Hey jack. You want some beans? I swear they’re magic. Americans love quick fixes: fast food, express lanes, quick lubes, and according to the Associated Press, over-hyped diet pills and products. A new survey shows a lot of would-be dieters still turn to the fast promises of weight-loss supplements. Many health professionals don’t think this is a good idea:
"People need to get away from magical thinking," said Saul Shiffman, a University of Pittsburgh health psychologist who helped develop the survey. "It's easy to hope for a magic pill that's going to rev up their metabolism or shed their pounds."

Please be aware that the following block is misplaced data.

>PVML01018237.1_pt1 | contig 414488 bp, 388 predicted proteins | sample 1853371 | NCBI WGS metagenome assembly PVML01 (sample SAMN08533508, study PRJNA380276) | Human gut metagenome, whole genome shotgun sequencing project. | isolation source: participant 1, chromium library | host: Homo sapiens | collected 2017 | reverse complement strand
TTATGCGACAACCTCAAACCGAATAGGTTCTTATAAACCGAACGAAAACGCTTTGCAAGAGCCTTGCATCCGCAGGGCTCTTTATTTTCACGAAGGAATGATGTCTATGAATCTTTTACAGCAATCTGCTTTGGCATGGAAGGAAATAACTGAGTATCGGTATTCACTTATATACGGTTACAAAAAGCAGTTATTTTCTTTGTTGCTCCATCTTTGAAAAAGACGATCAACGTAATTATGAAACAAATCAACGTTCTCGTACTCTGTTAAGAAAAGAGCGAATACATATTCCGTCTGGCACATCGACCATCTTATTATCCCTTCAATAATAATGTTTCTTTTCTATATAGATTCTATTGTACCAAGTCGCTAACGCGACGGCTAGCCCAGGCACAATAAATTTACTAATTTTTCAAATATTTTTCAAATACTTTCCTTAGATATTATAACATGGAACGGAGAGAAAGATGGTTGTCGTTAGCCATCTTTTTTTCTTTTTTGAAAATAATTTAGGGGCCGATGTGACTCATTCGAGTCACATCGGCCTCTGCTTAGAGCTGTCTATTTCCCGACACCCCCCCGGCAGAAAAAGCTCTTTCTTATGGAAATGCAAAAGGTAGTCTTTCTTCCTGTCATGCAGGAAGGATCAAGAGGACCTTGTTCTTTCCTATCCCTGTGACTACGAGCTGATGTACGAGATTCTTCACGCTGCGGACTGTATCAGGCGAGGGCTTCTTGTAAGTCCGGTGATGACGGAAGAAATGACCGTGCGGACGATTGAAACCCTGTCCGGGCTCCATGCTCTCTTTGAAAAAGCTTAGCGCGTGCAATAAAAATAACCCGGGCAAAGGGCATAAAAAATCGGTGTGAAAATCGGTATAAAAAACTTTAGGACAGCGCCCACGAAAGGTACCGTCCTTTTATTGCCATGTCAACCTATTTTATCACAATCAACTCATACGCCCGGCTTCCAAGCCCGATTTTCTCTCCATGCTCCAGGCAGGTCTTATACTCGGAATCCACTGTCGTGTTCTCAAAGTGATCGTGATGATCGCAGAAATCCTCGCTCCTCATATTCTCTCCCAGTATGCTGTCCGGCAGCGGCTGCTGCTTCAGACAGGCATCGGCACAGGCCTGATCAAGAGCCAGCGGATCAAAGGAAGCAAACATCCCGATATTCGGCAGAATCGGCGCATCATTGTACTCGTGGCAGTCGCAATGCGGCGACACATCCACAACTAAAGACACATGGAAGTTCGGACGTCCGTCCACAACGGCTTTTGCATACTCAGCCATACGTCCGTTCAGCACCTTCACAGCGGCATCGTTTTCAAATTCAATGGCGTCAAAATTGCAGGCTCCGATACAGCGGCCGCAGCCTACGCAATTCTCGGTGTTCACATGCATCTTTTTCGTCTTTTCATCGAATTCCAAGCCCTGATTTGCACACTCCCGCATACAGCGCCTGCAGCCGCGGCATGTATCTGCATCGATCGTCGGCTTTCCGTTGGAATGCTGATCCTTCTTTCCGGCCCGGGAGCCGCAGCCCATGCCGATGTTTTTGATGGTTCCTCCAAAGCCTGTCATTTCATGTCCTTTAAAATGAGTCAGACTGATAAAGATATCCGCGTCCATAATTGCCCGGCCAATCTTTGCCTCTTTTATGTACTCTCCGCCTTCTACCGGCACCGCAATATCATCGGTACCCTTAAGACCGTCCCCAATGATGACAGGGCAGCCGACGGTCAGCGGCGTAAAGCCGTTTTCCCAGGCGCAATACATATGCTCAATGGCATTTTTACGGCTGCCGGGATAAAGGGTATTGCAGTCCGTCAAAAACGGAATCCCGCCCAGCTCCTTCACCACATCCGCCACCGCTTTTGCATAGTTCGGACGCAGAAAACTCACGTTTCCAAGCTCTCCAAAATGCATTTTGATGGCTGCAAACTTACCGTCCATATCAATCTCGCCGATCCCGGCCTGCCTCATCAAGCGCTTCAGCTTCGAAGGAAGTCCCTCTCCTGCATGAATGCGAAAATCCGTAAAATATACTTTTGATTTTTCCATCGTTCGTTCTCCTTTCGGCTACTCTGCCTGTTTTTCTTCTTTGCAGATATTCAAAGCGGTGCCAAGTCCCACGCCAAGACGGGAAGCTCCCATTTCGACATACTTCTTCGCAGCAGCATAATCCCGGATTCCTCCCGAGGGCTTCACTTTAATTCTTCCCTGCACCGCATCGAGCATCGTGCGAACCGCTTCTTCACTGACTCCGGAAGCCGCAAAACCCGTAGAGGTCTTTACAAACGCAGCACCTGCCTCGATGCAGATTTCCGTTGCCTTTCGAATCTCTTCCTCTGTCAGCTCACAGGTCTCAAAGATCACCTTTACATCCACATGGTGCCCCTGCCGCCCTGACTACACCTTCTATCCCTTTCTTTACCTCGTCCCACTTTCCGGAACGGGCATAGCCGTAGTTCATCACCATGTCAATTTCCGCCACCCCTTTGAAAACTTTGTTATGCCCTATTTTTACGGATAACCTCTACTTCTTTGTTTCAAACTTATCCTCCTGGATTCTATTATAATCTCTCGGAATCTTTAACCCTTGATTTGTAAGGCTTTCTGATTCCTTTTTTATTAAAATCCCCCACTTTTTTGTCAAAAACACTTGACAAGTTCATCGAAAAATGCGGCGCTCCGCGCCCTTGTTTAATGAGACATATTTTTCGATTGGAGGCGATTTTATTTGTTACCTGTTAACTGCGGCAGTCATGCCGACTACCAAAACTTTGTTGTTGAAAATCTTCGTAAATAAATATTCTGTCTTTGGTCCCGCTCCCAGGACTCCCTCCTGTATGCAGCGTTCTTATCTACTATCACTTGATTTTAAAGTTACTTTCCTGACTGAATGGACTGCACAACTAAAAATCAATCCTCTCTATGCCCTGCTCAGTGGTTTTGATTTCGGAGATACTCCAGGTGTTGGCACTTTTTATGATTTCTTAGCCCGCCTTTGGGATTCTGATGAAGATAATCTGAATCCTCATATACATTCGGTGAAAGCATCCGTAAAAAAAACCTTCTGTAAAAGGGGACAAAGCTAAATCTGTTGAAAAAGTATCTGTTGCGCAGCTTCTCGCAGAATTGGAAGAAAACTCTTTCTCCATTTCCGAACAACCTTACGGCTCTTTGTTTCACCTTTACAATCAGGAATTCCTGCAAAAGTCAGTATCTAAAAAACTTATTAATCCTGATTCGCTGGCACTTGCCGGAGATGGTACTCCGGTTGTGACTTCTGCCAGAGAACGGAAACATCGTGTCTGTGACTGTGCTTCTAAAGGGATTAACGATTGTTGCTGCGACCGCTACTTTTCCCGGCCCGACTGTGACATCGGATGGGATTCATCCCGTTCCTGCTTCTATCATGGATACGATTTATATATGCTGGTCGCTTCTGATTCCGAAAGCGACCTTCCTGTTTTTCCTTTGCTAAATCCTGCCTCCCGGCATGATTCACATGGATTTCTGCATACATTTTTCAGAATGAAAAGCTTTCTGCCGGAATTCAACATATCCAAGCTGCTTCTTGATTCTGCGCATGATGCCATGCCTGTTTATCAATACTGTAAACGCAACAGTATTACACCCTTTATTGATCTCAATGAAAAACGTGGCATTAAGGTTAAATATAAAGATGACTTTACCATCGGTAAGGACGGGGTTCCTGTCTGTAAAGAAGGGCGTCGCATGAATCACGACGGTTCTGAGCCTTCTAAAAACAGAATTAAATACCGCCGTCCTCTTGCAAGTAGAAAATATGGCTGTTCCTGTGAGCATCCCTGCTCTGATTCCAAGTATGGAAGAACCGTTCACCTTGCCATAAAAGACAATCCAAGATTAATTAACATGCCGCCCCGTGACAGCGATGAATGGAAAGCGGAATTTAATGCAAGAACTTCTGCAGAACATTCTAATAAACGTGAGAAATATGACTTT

What is really amazing is the report points out that there is no proof that unregulated, over-the-counter products help at all. One thing’s for sure, there’s plenty of suspect diet information and supplements out there—from Atkins to Xenadrine—and you won’t find Dr. Fuhrman lending his support to any of them. Check out the Diet Myths category (and get comfortable, it could take a while) for more.